Fulminant bacterial meningitis is a rare host reaction to infection characterized by sudden onset, rapid deterioration, abrupt cerebral edema and refractory intracranial hypertension associated with an extremely high mortality rate.
A search of all relevant medical literature since 1900 was conducted to clarify the nature of this entity and its medical management.
Fulminant meningitis occurs in a small percentage of all cases of bacterial meningitis, at all ages and with all infecting organisms. The mortality rate exceeds 50%. Descriptions of fulminant bacterial meningitis are found in medical literature from the preantibiotic era. Its incidence and clinical character have not changed since the introduction of antibiotics and advanced intensive care medicine. The explosive cerebral edema cannot be predicted, and the underlying molecular pathophysiology remains poorly understood. Vigorous neuroresuscitation and the use of adjunctive techniques to control the cerebral edema have not been shown to modify the extreme intracranial hypertension and risk of herniation.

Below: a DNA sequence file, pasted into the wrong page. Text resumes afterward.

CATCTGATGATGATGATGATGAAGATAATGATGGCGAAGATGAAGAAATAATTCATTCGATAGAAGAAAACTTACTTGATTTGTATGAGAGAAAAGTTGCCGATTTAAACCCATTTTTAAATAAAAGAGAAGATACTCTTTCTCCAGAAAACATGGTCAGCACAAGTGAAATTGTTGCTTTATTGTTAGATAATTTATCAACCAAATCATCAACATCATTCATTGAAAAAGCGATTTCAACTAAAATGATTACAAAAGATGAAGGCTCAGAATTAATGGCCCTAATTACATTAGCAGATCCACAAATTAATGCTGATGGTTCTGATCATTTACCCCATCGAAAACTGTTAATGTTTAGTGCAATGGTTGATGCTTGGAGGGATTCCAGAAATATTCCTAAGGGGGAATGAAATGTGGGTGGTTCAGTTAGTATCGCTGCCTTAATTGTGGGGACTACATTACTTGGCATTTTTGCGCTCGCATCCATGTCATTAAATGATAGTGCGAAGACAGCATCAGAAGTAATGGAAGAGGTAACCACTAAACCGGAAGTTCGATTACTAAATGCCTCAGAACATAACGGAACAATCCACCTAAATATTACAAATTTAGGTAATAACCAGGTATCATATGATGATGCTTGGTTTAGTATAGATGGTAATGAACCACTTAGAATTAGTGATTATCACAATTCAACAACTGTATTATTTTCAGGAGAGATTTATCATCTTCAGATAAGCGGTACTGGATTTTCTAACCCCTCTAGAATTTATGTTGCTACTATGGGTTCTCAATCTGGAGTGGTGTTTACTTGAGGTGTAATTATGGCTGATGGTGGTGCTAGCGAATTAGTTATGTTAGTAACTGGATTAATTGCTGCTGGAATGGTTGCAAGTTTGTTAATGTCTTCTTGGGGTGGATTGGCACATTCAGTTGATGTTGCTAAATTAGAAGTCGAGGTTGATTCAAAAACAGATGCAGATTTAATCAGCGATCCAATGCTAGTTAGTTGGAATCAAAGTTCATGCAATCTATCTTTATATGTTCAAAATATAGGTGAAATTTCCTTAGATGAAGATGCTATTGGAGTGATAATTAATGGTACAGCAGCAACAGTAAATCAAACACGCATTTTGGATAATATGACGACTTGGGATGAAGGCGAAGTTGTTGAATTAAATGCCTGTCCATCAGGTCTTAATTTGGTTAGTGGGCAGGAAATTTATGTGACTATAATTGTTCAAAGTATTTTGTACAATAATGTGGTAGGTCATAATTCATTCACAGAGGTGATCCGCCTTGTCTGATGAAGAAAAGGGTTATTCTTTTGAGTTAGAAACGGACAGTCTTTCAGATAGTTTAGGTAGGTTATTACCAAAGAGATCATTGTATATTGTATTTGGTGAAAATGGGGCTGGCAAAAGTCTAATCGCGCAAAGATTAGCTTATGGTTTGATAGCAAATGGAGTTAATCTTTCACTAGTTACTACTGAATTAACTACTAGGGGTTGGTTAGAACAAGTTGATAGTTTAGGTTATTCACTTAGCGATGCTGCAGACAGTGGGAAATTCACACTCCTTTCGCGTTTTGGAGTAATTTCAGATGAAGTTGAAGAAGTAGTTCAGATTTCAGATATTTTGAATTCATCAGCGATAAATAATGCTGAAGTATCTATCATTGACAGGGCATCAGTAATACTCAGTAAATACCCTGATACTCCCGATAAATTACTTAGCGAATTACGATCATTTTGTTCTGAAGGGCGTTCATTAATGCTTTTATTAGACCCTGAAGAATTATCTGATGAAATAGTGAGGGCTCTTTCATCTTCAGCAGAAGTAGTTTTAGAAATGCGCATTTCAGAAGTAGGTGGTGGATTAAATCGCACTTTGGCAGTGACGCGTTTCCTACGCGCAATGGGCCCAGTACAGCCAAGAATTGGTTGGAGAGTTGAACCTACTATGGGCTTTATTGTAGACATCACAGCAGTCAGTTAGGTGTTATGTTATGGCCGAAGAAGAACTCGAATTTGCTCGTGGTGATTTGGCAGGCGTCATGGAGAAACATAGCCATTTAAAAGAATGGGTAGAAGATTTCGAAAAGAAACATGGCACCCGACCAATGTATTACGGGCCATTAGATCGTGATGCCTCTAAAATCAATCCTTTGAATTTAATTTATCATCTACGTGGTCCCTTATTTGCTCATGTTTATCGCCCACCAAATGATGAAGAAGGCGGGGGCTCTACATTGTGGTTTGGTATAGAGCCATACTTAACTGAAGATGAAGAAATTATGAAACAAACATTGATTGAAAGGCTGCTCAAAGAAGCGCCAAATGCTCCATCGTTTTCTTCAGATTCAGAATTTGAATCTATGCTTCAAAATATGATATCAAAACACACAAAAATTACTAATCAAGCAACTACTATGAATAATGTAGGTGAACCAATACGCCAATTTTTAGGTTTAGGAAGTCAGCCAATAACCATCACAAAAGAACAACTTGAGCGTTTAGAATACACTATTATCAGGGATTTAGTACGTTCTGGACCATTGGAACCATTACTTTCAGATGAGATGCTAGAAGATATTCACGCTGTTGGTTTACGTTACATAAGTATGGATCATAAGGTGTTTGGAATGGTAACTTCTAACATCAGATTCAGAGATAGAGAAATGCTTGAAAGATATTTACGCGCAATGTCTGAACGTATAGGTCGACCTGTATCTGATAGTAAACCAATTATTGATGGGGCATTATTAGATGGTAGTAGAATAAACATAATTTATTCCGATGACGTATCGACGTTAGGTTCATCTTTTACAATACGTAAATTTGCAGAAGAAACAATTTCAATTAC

Fulminant bacterial meningitis is an example of an aberrant host response to infection that challenges available medical intervention.